I was sad to learn that the great chef Roger Vergé died last week at age of 85. When I was a young cook in the late 70’s, he was one of a handful of chefs who changed the way I thought about food, pioneering the innovative style that became known as “nouvelle cuisine”. His restaurant Moulins de Mougins was a landmark in the south of France, renown for its inspired Provencal cooking.

When I interviewed him at his restaurant during a stay in Provence, he used words like ‘hunger’, ‘generosity’ and ‘pleasure‘ to describe his philosophy of food. Like other great Provencal cooks in the region, Verge cooked with the bounty of the local markets – seafood, herbs, vegetables, olives, “to satisfy hunger in its deepest sense – for communion, comfort, celebration“.

To Verge, how one eats reflected how one lives. His philosophy was simple: he ate what he felt he needed to eat, in a balanced way, to feed his hunger, both emotional and physical. “Sometimes if I need a whisky, I drink a whisky, not the whole bottle. You have to eat and live and cook following what you like, not what others tell you”.

He taught me a singularly simple and delicious sauce for grilled or roasted fish that I have relied on over the many years since, below. He served it with a fish scented with bay leaves. It is equally good with the fennel-scented fish, below, that can be roasted or grilled.

Mike Slaughter/Toronto Star
Mike Slaughter/Toronto Star

Recipe: Citrus and Olive Oil Sauce

You can make the sauce up to 2 hours ahead

Makes 1 1/2 cups; Serves 4

3 navel oranges or 4 blood oranges

1 large or 2 small lemons

1/8 teaspoon kosher salt, or to taste

Freshly ground white pepper

3 or 4 tablespoons fruity extra-virgin olive oil

With a thin sharp knife, cut the tops and bottomscrosswise off the oranges and lemons to expose the flesh.  Stand an orange on the work surface, and, working from top to bottom, carefully cut off the peel and white pith in wide strips, leaving the orange flesh intact. Then, holding the orange over a bowl to catch the juice, cut between the membranes to release the orange sections. Drop the sections into the bowl of juice. Squeeze the membranes to extract the juice and discard membrane. Repeat with the remaining oranges and lemons.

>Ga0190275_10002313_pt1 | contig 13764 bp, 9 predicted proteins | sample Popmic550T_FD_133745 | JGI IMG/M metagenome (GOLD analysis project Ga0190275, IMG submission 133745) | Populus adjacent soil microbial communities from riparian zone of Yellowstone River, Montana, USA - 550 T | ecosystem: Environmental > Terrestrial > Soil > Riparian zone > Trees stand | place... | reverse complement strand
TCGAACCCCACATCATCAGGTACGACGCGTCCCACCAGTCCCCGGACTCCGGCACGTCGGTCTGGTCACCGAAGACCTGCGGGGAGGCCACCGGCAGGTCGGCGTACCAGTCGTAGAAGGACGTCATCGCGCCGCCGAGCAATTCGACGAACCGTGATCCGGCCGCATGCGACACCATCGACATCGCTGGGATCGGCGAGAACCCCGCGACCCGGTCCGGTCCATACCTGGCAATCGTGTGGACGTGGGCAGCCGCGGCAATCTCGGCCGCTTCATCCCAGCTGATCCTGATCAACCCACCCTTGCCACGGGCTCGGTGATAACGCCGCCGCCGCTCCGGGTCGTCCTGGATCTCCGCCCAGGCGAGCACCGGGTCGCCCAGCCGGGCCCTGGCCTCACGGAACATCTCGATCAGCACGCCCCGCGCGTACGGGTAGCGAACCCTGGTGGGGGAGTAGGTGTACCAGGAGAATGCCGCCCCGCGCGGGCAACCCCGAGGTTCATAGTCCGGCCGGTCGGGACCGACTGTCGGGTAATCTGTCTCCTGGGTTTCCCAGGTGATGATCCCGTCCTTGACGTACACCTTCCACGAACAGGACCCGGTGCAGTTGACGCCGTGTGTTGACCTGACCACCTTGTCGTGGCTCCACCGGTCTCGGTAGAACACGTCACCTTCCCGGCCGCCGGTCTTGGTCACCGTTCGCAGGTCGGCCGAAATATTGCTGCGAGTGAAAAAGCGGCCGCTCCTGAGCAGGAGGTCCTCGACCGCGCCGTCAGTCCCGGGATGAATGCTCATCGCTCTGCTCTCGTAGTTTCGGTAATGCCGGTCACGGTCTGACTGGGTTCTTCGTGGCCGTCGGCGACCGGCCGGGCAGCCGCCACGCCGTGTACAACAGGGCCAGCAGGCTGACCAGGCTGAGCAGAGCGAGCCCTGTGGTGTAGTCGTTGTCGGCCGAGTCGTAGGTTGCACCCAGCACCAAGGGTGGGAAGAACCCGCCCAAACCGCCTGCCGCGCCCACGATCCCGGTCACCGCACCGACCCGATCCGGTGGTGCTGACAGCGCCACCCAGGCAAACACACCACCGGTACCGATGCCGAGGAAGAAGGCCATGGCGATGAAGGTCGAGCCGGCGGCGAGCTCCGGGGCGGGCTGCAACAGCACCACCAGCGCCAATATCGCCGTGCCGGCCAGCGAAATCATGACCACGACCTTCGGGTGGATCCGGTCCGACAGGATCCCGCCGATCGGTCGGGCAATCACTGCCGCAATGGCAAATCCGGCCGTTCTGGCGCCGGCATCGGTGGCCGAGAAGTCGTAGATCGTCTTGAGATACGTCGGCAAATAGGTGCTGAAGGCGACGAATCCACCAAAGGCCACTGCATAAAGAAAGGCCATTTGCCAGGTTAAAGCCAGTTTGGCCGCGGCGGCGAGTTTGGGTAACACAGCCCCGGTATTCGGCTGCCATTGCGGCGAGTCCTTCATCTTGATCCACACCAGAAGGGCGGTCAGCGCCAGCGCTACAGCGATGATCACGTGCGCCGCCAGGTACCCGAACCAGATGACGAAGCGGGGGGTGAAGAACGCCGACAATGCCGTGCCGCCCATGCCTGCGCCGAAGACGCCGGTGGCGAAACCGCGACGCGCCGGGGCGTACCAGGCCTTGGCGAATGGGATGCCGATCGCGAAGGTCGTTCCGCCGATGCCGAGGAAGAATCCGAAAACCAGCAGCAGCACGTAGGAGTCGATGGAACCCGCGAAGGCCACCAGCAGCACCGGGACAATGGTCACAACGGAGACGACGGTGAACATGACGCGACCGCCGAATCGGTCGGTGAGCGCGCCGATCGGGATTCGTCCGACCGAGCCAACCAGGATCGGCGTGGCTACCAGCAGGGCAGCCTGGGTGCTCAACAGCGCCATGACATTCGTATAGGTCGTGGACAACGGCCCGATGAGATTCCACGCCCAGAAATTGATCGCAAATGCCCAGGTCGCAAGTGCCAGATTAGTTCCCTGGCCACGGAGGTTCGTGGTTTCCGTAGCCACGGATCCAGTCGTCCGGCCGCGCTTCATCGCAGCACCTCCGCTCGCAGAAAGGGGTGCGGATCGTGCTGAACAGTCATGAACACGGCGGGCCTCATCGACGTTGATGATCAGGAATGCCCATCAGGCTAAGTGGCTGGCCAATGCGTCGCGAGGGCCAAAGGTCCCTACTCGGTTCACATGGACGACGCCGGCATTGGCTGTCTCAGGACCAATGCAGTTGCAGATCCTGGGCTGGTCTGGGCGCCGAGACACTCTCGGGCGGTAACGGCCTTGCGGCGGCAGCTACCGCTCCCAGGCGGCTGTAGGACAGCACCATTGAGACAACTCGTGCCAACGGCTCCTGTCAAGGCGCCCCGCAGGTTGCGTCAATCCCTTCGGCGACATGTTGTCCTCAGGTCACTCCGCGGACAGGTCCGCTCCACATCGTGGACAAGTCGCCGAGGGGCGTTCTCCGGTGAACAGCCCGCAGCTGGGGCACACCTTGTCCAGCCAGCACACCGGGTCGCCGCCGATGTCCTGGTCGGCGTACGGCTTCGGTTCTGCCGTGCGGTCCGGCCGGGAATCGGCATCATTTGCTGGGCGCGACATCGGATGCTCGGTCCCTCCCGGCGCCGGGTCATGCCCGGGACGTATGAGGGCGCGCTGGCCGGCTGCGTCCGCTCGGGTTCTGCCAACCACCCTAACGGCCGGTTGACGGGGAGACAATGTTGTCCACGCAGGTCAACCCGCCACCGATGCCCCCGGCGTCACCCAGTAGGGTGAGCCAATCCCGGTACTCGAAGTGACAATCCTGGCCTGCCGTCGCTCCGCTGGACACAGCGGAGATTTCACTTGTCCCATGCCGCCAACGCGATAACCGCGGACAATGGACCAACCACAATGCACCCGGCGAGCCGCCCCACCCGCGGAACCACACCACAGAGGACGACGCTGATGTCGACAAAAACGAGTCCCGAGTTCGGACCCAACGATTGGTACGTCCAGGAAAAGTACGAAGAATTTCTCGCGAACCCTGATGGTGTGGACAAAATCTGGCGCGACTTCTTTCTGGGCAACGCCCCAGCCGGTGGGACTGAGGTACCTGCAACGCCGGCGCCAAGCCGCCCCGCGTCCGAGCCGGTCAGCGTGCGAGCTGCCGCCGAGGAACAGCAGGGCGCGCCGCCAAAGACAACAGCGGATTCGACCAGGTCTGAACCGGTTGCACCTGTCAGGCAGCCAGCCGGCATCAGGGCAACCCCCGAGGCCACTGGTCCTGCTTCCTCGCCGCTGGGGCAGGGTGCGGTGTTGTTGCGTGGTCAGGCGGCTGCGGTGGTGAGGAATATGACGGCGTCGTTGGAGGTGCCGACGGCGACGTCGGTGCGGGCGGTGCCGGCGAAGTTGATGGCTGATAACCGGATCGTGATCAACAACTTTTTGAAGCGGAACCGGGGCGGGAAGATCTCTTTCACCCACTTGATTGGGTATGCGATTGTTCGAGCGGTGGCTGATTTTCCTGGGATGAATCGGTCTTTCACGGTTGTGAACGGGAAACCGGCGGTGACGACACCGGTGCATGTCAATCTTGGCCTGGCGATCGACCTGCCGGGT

Season the juice lightly with salt and white pepper.  Add the olive oil and toss gently.  Set aside until ready to serve.

citrus olive oil sc roger verge

Recipe: Fennel Roasted or Grilled Fish

In the South of France, whole meaty white fleshed fish like loup de mer (bass)  and daurade royal (bream)  are often grilled over dried stalks of wild fennel whose sweet smoke subtly perfumes the flesh. This recipes achieves that Provencal flavor with cultivated fennel. The fish is first rubbed with a fennel seed-infused-olive oil mixed with Pernod, the anise-flavored aperitif from the South of France, which intensifies the fennel flavor. It is then grilled or roasted over fennel stalks and fronds; their smoldering smoke flavors its flesh.

Using a hinged fish rack to sandwich the fish and fennel branches between racks makes it easier to turn without breaking the flesh.

Serves 4

Fennel Seed Oil

1 1/2 tablespoons fennel seeds

2 tablespoons extra-virgin olive oil

1 garlic clove, thinly sliced

2 teaspoons Pernod, or other anise-flavored aperitif


2 fennel bulbs with at least 5 inches of stalk and feathery fronds

One 3 to 4-pound fish or two 1 1/2 pound fish, such as red snapper, striped bass or  sea bass, cleaned OR

four 6 to 8 ounce bass  or sea bass fillets, with skin

2 1/2 teaspoons salt

Scant 1/4 teaspoon cayenne pepper

2 tablespoons fresh lemon juice

6 to 8 thin lemon slices

1 teaspoon olive or grape seed oil (only if cooking fillets)